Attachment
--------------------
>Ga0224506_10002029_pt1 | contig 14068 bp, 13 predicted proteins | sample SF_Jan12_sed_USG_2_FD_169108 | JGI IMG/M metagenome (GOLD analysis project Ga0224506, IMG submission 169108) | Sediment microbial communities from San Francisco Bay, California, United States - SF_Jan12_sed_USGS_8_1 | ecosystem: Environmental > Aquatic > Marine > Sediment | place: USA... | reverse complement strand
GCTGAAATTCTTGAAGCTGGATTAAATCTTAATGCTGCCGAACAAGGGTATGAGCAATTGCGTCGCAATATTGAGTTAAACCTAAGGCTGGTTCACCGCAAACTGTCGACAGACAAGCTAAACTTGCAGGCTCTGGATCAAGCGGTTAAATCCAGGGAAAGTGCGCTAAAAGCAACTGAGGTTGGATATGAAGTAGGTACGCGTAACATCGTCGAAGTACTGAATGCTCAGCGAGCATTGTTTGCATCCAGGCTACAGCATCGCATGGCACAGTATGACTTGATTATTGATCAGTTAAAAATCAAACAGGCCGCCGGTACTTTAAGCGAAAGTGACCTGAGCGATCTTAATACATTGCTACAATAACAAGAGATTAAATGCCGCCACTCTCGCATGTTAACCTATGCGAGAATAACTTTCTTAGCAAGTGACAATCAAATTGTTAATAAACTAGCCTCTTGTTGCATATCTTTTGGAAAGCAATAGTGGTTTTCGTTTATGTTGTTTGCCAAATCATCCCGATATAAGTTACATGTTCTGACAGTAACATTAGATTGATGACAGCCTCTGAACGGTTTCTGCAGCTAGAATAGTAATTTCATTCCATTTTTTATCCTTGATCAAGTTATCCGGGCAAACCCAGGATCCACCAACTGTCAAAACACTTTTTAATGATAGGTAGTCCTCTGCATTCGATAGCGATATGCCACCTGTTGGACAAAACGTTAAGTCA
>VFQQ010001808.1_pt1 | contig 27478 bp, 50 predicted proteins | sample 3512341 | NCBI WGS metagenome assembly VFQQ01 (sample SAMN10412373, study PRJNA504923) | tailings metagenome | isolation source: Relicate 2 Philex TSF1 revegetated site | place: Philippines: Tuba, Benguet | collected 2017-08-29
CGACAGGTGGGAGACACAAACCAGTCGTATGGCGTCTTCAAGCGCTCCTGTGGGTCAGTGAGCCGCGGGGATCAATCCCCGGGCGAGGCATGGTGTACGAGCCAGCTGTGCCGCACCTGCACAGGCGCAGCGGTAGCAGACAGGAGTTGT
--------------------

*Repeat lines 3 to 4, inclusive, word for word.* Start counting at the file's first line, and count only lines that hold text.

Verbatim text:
>VFQQ010001808.1_pt1 | contig 27478 bp, 50 predicted proteins | sample 3512341 | NCBI WGS metagenome assembly VFQQ01 (sample SAMN10412373, study PRJNA504923) | tailings metagenome | isolation source: Relicate 2 Philex TSF1 revegetated site | place: Philippines: Tuba, Benguet | collected 2017-08-29
CGACAGGTGGGAGACACAAACCAGTCGTATGGCGTCTTCAAGCGCTCCTGTGGGTCAGTGAGCCGCGGGGATCAATCCCCGGGCGAGGCATGGTGTACGAGCCAGCTGTGCCGCACCTGCACAGGCGCAGCGGTAGCAGACAGGAGTTGT